Archive for the ‘One Year…Explained’ Category

So, I think I explained the meaning behind the sides of my exhibit in past posts. But with the Gala event coming up tomorrow evening, I want to reiterate that this exhibit has been a significant healing process for me. The blog was meant to help me face the past and move forward and inspire others to do the same. With that said, I am learning so much more and I encourage you to come see all of the inspiring creations on exhibit at University Mall in Chapel Hill through June 30.

Here, I will only discuss my exhibit, appropriately titled One Year and Ninety-One Days. On one hand, I could say there is more thought in that project than any other of my career. And on the other hand, I could say that everything just fell into place. My design began as a very complex and detailed form that would have required me to revisit my math and geometry skills more than I really wanted. As time moved on through the holidays and into a new year, I woke very early one morning with an entirely new concept. Well, I guess not entirely new. I was still using many of the same materials, just arranging them in a different way. It was a clear answer that had me rethinking the overall structure.

I started asking myself the same questions over and over. This new idea may give a cleaner design that would stand the test of time, but would it convey the entire story? Do I need to tell the the entire story? Would people even care? Do I care? 

Then there was the issue of narrating an otherwise ugly story but  creating a sense of place for the viewer. Given my state of mind, I wrestled with the idea of truly dealing with the past. I was in a good place now and I wanted to incorporate that as well. Create a happy ending. A structure that evokes serenity. I wanted the viewer to become a part of the journey as I look forward to a new chapter.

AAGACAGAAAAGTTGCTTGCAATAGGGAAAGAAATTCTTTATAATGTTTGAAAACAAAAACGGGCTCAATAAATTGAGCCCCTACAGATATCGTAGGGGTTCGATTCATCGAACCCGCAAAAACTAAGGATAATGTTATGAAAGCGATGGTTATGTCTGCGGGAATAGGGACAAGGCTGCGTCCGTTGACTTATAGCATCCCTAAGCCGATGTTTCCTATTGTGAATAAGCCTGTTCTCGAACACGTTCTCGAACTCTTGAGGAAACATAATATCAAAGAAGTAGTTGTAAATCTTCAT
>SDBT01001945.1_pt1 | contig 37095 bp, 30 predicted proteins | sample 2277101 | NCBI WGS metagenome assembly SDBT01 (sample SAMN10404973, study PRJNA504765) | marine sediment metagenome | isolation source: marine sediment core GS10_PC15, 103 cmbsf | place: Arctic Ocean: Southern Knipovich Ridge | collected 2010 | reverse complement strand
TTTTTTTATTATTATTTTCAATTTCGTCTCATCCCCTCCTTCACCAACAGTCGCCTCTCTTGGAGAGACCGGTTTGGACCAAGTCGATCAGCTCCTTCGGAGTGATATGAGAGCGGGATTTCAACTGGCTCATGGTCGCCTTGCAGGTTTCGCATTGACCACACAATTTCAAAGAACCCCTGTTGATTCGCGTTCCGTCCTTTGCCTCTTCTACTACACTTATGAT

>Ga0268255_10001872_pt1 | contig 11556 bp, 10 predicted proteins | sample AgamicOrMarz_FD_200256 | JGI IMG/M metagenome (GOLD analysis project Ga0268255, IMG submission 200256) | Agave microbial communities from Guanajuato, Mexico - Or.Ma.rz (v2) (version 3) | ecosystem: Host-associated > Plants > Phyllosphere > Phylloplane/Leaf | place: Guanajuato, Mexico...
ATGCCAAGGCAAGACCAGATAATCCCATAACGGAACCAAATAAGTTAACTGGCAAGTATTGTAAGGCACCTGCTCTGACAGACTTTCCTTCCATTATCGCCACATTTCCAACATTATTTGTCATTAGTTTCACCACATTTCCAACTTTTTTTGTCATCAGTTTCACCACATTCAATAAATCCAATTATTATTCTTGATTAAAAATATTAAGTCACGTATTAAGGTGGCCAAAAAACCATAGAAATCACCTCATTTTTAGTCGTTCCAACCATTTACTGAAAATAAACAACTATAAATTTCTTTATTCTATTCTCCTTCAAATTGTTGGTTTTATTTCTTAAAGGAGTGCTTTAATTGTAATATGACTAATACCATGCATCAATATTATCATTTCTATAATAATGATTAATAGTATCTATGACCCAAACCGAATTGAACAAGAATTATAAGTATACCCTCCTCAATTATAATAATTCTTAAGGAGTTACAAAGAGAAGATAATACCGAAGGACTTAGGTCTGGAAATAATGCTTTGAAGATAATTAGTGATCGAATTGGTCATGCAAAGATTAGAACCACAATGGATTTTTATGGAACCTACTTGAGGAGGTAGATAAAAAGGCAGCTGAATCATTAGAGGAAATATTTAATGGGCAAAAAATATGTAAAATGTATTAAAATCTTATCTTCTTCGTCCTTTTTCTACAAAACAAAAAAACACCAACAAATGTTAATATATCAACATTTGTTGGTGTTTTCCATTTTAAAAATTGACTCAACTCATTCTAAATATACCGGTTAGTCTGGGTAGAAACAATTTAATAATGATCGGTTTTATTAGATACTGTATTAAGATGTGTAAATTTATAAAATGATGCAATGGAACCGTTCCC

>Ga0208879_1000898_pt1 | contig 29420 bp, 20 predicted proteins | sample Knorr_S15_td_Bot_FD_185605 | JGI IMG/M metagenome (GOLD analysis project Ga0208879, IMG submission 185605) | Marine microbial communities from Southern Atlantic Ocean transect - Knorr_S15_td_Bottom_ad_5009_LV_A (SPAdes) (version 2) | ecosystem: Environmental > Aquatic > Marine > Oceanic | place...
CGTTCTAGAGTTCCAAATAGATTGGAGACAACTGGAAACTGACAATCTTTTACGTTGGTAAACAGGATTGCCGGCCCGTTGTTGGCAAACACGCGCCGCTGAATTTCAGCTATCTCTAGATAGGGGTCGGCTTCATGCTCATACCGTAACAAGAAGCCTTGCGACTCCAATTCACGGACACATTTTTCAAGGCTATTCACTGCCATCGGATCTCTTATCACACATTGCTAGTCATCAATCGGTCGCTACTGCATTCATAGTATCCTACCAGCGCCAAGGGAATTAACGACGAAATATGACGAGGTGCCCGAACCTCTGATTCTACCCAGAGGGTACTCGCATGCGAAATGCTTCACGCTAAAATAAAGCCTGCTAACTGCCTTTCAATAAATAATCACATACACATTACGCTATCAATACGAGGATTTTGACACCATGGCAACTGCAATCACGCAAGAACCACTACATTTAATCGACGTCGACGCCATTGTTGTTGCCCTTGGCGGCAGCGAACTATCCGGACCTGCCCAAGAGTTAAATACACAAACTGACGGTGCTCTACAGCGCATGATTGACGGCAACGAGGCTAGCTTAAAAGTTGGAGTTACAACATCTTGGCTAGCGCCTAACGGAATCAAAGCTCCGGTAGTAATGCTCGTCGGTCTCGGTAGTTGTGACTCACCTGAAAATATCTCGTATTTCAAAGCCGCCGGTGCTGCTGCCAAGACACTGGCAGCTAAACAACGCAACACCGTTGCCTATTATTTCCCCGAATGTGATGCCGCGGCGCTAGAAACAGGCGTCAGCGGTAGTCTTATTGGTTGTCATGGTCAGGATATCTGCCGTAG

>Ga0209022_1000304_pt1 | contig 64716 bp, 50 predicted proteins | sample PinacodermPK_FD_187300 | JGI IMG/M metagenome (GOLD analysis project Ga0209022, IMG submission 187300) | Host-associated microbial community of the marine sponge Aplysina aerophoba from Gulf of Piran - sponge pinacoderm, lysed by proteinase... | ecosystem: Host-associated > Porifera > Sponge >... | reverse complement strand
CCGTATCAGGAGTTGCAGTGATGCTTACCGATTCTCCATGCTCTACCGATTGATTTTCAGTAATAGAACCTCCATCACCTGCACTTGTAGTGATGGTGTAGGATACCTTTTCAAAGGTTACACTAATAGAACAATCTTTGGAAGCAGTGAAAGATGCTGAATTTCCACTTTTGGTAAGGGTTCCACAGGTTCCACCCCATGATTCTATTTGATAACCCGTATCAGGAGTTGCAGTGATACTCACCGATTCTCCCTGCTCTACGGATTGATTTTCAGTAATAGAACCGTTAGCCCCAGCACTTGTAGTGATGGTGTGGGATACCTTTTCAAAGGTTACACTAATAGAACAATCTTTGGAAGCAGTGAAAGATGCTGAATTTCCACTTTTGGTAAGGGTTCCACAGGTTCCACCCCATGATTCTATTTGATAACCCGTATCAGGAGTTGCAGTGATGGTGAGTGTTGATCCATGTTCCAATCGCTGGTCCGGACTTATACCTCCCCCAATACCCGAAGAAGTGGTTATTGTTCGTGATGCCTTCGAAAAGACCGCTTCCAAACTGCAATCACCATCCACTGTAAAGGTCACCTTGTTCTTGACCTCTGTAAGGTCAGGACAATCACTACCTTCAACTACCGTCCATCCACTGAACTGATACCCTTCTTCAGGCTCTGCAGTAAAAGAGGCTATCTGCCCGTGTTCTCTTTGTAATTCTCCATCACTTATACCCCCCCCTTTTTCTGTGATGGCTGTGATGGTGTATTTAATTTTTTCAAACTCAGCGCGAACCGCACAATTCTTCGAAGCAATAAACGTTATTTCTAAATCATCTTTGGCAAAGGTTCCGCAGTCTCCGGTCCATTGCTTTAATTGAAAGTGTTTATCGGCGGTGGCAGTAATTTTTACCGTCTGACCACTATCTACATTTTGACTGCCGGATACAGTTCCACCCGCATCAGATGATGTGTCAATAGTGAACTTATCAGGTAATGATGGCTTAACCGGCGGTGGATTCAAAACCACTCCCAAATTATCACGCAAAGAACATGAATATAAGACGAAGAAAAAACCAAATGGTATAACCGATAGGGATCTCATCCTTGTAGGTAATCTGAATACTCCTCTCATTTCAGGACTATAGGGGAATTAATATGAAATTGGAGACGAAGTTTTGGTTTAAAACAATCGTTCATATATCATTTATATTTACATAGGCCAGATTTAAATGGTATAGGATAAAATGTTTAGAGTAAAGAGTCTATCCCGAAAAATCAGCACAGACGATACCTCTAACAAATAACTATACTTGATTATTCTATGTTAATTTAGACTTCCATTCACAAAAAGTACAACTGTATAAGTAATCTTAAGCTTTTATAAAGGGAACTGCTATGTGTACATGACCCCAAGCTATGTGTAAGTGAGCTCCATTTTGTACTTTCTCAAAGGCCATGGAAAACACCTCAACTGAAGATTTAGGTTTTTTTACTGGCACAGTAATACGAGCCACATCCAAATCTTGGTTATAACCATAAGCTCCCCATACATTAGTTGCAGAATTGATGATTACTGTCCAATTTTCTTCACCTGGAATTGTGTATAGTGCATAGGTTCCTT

So, let me try to explain the exhibit:

Although all sides and planes relate, each gives a different view. Every angle has a stark reference to a period in my life and yet, if I were not trying to tell such a story, I am not sure I could have chosen such a beautiful blend of raw materials. The steel chainlink against the raw twisted tree roots. All at once the two opposing materials seem to work together. The manmade steel holds the door closed while a completely organic and natural formation holds the door up. What does this mean to the artist?

The ladder painted stark white and scribbled with drawings reminiscent of childhood dreams and casual freedoms. Why is it painted white and why does some of the original paint show through at the bottom? Why only the bottom? Why is the writing on the ladder written in pencil while most other writing is either computer generated or written in ink such as the thumbprint on the front and the transcribed words within?

Then there is the 2×4 that seems to be the only surface to not have endured any form of written legacy–why?

All in all, One Year and Ninety-One Days begs the question:

Does art imitate life or does life imitate art?

I hope to se you at tomorrow’s Gala event. Go to for more info

 It was mid August. Things were going good as my daughter was now in school with a brand new outlook. I no longer had a job which, if that doesn’t give you a new outlook on life, I’m not sure what will! I started networking like crazy and volunteering in my community using the marketing and creative skills I know best. I trusted my own intuition and had faith that the answers I needed would come when the time was right. I just need to be patient. 

Late September came and, although we were getting answers, it became a very slippery slope. My daughter woke one morning in early October to the devastating news that a close friend was killed in a car accident the night before. While I could never fully comprehend everything she felt, all I could see was the stress beating her down. Every day was a new day and we took one step at a time. 

Two weeks later, a call from the police dept informed me they had a suspect in mind. The name did not ring a bell, but they said to call if I thought of anything. My daughter and I went out to dinner to “chill”. While driving home she got a text message that a friend of hers was in jail. We got home and I googled the kids name to find out more. This and additional texts revealed more disturbing information. Before I knew what was happening, I was more on edge than ever.